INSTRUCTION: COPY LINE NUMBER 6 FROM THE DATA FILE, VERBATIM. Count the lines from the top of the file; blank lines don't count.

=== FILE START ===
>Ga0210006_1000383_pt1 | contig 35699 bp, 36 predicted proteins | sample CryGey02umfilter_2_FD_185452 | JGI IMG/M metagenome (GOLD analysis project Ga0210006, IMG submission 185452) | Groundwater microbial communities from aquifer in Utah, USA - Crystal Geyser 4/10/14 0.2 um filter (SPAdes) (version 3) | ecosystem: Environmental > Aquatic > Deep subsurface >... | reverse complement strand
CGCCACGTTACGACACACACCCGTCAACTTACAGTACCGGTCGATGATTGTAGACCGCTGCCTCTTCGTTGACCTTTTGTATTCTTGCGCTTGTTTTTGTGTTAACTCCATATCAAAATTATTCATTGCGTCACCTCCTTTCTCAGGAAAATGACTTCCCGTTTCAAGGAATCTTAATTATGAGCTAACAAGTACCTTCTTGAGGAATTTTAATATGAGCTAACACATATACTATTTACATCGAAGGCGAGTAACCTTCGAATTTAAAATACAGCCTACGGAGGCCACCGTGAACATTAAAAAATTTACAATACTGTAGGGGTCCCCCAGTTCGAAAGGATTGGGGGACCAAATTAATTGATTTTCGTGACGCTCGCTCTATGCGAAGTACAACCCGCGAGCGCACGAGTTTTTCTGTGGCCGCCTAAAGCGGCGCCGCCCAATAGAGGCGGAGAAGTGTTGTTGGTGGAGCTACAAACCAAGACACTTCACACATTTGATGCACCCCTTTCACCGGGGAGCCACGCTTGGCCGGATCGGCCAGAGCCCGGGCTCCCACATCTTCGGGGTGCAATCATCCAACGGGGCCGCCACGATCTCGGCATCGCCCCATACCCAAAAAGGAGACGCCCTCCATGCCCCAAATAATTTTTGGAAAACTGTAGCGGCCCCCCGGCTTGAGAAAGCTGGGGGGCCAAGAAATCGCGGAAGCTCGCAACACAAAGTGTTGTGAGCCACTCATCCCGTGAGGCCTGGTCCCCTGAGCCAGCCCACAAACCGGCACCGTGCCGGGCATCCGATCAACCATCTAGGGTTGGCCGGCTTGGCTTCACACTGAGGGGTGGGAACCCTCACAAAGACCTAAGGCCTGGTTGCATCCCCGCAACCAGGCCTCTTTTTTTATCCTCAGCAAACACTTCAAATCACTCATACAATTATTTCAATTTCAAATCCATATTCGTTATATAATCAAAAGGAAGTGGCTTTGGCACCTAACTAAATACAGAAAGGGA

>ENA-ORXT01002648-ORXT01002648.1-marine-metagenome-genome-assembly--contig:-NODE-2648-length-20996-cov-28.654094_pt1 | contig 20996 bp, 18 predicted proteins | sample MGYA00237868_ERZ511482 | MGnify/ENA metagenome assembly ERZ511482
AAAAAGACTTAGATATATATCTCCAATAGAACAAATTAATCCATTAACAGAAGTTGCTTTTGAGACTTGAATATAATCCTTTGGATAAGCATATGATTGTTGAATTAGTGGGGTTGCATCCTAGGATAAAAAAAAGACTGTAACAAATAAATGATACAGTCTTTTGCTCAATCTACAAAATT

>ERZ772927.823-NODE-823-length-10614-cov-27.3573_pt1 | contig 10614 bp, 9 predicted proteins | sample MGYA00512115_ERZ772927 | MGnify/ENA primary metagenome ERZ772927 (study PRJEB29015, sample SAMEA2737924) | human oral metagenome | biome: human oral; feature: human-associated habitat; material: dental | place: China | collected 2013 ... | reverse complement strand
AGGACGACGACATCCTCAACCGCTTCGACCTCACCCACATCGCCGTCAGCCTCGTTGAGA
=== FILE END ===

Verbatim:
AGGACGACGACATCCTCAACCGCTTCGACCTCACCCACATCGCCGTCAGCCTCGTTGAGA